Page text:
What You Can Do

If you are feeling hopeless reach out. Speak with your partner, friend, colleague, or doctor. Do not face these feelings alone and know that there is treatment. Use specific words to explain your feelings or write them down if speaking is too difficult.  Remember that suicidal feelings are temporary and emotions change. There are highly qualified professionals who are there to help, not to judge or condemn. They have successfully helped others with these feelings. Getting help is the most critical step in ending addiction and preventing suicide.

Rehab programs like Oxycodone treatment in Florida can be just the thing needed for some people to end an opioid addiction. Contact us now to learn how to get started.

Depression and Addiction

Approximately half of all people with a mental illness struggle with a drug or alcohol dependence as well. More specifically, many people struggle with depression. Clearly, there’s a link between depression and addiction. Take a closer look at how they impact each other and how to effectively confront both.

Depression Can Lead to Substance Abuse

There are many different factors leading to depression. Sometimes, it’s purely situational. If these feelings don’t disappear and become a permanent state, many people self-medicate in order to cope. That’s why it’s so important to address mental health, seek out a diagnosis, and get the necessary treatment.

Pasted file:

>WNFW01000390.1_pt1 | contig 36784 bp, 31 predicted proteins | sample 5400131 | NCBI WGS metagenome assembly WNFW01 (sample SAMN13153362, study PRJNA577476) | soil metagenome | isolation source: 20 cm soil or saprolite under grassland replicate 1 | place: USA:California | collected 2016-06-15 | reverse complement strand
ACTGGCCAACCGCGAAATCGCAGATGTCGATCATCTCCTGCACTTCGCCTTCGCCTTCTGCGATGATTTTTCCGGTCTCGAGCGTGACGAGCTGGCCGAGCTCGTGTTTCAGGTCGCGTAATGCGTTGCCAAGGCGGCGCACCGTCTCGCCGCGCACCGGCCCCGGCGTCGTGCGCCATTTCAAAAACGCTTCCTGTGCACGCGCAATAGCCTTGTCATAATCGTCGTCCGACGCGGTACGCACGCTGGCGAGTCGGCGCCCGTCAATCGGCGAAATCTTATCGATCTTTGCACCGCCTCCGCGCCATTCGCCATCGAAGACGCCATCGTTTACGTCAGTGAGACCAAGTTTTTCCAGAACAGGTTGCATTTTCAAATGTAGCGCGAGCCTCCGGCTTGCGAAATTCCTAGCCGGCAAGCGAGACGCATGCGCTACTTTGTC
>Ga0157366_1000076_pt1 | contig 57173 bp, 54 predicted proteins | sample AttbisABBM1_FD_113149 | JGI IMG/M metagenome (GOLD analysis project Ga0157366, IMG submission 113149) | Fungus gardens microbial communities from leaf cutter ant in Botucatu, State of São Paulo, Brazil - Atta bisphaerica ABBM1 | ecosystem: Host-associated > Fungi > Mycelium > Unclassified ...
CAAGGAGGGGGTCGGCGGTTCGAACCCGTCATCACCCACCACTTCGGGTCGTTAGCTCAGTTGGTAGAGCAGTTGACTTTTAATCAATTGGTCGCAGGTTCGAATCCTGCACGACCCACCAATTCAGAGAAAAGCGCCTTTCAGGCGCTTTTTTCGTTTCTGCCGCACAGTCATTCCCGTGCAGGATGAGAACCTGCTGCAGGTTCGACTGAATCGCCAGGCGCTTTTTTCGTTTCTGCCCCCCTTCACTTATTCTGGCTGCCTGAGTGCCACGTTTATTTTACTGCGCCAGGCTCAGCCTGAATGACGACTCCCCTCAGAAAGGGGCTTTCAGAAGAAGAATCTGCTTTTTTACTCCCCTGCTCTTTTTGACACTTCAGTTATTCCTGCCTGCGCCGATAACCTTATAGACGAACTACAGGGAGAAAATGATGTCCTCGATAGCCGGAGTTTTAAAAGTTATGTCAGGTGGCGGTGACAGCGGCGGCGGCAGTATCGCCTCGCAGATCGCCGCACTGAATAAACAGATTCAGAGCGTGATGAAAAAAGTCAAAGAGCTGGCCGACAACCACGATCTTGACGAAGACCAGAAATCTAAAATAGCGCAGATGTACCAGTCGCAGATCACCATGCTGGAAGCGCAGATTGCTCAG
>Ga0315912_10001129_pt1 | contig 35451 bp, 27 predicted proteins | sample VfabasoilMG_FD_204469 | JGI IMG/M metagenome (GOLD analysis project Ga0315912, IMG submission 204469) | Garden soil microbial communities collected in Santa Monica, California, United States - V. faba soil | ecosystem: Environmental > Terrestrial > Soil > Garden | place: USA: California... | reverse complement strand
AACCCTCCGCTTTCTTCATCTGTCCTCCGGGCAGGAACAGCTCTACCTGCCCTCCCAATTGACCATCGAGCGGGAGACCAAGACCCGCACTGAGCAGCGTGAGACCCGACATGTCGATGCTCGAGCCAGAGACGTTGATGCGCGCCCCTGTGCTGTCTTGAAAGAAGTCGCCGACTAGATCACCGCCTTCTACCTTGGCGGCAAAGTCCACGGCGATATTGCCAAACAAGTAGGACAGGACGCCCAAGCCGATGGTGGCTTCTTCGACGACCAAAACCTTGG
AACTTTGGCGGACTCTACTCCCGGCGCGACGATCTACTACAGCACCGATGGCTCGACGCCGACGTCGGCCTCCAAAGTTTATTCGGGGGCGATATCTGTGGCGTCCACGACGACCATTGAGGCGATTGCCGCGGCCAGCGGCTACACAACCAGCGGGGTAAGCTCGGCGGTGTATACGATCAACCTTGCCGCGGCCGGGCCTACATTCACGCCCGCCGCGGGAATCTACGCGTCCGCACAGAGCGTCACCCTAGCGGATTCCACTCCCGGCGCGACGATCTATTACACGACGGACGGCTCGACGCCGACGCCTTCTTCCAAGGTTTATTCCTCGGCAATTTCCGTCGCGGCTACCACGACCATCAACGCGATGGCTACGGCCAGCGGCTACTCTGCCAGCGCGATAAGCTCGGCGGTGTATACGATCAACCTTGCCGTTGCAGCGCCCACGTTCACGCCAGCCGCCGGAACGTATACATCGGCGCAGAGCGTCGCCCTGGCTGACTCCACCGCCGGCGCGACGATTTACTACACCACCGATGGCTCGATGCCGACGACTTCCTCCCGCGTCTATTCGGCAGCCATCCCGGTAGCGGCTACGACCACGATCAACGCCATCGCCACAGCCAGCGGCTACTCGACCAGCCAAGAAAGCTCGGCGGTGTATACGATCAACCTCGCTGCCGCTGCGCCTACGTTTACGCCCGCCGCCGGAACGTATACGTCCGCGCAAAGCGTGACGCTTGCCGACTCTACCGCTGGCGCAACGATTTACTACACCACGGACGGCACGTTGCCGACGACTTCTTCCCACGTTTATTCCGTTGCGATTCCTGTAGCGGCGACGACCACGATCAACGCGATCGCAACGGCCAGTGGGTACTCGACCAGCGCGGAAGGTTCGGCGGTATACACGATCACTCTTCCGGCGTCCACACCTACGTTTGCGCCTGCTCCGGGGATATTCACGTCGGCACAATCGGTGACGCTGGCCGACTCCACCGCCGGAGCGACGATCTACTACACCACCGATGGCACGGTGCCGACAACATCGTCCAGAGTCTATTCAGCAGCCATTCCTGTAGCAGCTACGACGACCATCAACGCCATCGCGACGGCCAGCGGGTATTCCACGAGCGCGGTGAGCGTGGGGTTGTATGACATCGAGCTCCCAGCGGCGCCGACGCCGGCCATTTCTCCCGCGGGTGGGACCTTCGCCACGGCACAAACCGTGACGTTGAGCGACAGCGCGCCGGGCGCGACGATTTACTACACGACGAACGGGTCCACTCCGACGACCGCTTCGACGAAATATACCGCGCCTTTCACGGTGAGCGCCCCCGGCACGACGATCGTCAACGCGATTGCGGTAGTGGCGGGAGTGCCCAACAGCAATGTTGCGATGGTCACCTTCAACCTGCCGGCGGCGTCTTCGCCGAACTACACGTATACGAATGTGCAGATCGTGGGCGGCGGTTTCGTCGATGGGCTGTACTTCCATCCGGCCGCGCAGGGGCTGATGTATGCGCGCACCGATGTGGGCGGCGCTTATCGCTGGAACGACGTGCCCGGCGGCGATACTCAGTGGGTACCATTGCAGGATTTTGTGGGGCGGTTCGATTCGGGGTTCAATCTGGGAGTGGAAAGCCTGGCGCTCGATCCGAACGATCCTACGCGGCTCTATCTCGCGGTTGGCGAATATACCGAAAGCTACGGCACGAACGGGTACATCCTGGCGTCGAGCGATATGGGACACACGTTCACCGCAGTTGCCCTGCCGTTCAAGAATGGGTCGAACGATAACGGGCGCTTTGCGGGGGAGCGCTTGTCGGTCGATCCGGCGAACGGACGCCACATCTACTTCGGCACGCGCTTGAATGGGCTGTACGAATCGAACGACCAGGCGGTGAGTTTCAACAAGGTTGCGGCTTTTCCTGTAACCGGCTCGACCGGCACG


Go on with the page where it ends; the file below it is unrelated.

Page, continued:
Using drugs or alcohol to cope with depression isn’t unusual, however, it’s certainly not effective. In the short term, it leads to increased dopamine levels. However, in the long term, drug addiction doesn’t make your life any easier. In fact, it overcomplicates it and often leads to increased depression.

Substance Abuse Can Lead to Depression

Although mental health problems lead to substance abuse, the reverse is also true. Some people abuse substances which, ultimately develops into addiction. When brain chemistry changes to accommodate a drug or alcohol addiction, finding pleasure outside of substance abuse is extremely difficult.

If the best parts of life no longer bring you joy, depression may be the culprit. Fortunately, feelings of sadness and gloom also dissipate once substance abuse ends.

Risk of Relapse

Relapse is a serious risk for anyone trying to overcome an addiction. More than half of those who complete addiction treatment relapse at least once. Often, mental health conditions affect the likelihood of relapse.

If a person receives addiction treatment, but depression continues, relapse is more likely. If an underlying mental illness is present, treating physical addiction symptoms is like putting a small bandage on an open wound. Therefore, mental health counseling, therapy, and pharmacological assistance are necessary to reach lifelong recovery.

Dual Diagnosis Treatment for Depression and Addiction

The best way to address addiction and mental health is with dual diagnosis treatment. This treats both issues simultaneously. As mentioned before, tackling one issue without the other is never successful.

At 1st Step Behavioral Health, patients look forward to extensive dual diagnosis care. Comprehensive treatment methods boost self-esteem and guide you to recovery. These include:

Depression and addiction clearly affect one another, and dual diagnosis treatment is the best way to handle both simultaneously. At 1st Step Behavioral Health in Pompano Beach, Florida, embark on a journey to lasting physical and mental health. Work toward recovery by calling (866) 319-6126 today. It’s never too late to get help, so never hesitate to reach out.